Your desk is made up of individual, distinct atoms, but from far away its surface appears smooth. This simple idea is at the core of all our models of the physical world. We can describe what’s happening overall without getting bogged down in the complicated interactions between every atom and electron.

So when a new theoretical state of matter was discovered whose microscopic features stubbornly persist at all scales, many physicists refused to believe in its existence.

“When I first heard about fractons, I said there’s no way this could be true, because it completely defies my prejudice of how systems behave,” said Nathan Seiberg, a theoretical physicist at the Institute for Advanced Study in Princeton, New Jersey. “But I was wrong. I realized I had been living in denial.”

The theoretical possibility of fractons surprised physicists in 2011. Recently, these strange states of matter have been leading physicists toward new theoretical frameworks that could help them tackle some of the grittiest problems in fundamental physics.

Fractons are quasiparticles—particle-like entities that emerge out of complicated interactions between many elementary particles inside a material. But fractons are bizarre even compared to other exotic quasiparticles, because they are totally immobile or able to move only in a limited way. There’s nothing in their environment that stops fractons from moving; rather it’s an inherent property of theirs. It means fractons’ microscopic structure influences their behavior over long distances.

“That’s totally shocking. For me it is the weirdest phase of matter,” said Xie Chen, a condensed-matter theorist at the California Institute of Technology.

Partial Particles

In 2011, Jeongwan Haah, then a graduate student at Caltech, was searching for unusual phases of matter that were so stable they could be used to secure quantum memory, even at room temperature. Using a computer algorithm, he turned up a new theoretical phase that came to be called the Haah code. The phase quickly caught the attention of other physicists because of the strangely immovable quasiparticles that make it up.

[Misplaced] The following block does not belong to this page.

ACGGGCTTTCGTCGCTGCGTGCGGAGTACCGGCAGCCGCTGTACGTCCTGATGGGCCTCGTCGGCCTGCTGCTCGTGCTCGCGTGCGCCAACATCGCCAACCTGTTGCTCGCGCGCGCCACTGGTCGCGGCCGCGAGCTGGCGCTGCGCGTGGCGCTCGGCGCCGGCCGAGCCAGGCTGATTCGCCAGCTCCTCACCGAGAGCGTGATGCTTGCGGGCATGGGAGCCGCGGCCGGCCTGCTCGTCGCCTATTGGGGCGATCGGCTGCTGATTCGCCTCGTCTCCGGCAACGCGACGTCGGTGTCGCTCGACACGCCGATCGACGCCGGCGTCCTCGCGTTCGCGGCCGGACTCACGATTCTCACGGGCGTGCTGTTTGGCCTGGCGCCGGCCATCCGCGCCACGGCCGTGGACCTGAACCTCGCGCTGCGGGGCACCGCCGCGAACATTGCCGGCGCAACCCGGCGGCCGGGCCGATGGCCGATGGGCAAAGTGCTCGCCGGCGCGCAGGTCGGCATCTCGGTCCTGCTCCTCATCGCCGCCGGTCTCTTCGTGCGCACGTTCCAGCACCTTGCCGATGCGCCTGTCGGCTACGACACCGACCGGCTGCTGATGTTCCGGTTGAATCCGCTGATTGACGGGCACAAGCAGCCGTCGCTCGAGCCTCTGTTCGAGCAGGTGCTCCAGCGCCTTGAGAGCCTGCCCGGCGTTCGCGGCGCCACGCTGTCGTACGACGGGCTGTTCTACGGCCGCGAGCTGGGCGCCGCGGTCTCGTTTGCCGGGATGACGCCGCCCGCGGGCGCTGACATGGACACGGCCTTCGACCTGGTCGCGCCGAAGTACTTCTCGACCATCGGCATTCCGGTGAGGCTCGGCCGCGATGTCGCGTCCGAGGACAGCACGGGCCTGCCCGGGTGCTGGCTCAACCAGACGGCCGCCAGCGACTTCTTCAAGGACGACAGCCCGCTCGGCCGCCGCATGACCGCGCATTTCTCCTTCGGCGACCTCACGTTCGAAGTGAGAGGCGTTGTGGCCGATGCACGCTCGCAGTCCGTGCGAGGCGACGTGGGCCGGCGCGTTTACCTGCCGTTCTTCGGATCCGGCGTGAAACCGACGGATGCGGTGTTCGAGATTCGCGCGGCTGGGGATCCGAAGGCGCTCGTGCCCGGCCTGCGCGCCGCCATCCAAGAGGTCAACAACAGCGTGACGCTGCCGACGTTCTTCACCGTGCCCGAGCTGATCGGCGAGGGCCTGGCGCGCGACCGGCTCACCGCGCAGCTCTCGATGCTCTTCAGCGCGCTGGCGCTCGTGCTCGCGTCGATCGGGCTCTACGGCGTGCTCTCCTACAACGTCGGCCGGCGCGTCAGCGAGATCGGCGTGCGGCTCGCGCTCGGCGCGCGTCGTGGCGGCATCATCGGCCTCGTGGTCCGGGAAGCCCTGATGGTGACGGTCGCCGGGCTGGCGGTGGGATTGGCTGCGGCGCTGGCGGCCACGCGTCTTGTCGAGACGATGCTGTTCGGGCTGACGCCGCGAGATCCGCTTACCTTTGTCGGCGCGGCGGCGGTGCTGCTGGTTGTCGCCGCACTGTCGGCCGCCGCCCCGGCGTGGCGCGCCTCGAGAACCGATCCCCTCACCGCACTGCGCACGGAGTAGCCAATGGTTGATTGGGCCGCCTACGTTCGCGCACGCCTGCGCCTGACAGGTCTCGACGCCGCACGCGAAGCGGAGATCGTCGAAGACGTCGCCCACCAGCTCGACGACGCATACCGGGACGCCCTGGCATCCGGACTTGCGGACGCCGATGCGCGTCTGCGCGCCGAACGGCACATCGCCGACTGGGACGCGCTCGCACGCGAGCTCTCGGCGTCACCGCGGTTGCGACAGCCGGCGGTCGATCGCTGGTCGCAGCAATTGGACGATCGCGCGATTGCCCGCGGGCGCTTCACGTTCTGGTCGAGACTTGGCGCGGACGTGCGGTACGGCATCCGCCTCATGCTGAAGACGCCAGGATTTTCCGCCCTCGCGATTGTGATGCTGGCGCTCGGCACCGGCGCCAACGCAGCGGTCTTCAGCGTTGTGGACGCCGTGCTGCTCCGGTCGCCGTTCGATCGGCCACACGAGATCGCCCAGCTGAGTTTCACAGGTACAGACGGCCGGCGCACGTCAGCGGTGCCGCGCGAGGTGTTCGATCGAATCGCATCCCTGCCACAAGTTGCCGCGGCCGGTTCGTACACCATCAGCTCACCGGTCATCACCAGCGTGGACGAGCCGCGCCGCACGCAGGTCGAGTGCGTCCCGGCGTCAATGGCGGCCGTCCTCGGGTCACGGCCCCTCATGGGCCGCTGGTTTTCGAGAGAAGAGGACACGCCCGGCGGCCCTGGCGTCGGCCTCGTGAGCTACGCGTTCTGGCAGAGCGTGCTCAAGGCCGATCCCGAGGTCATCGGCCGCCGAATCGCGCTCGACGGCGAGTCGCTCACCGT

They seemed, individually, like mere fractions of particles, only able to move in combination. Soon, more theoretical phases were found with similar characteristics, and so in 2015 Haah—along with Sagar Vijay and Liang Fu—coined the term “fractons” for the strange partial quasiparticles. (An earlier, overlooked paper by Claudio Chamon is now credited with the original discovery of fracton behavior.)

To see what’s so exceptional about fracton phases, consider a more typical particle, such as an electron, moving freely through a material. The odd but customary way certain physicists understand this movement is that the electron moves because space is filled with electron-positron pairs momentarily popping into and out of existence. One such pair appears so that the positron (the electron’s oppositely charged antiparticle) is on top of the original electron, and they annihilate. This leaves behind the electron from the pair, displaced from the original electron. As there’s no way of distinguishing between the two electrons, all we perceive is a single electron moving.

Now instead imagine that pairs of particles and antiparticles can’t arise out of the vacuum but only squares of them. In this case, a square might arise so that one antiparticle lies on top of the original particle, annihilating that corner. A second square then pops out of the vacuum so that one of its sides annihilates with a side from the first square. This leaves behind the second square’s opposite side, also consisting of a particle and an antiparticle. The resultant movement is that of a particle-antiparticle pair moving sideways in a straight line. In this world—an example of a fracton phase—a single particle’s movement is restricted, but a pair can move easily.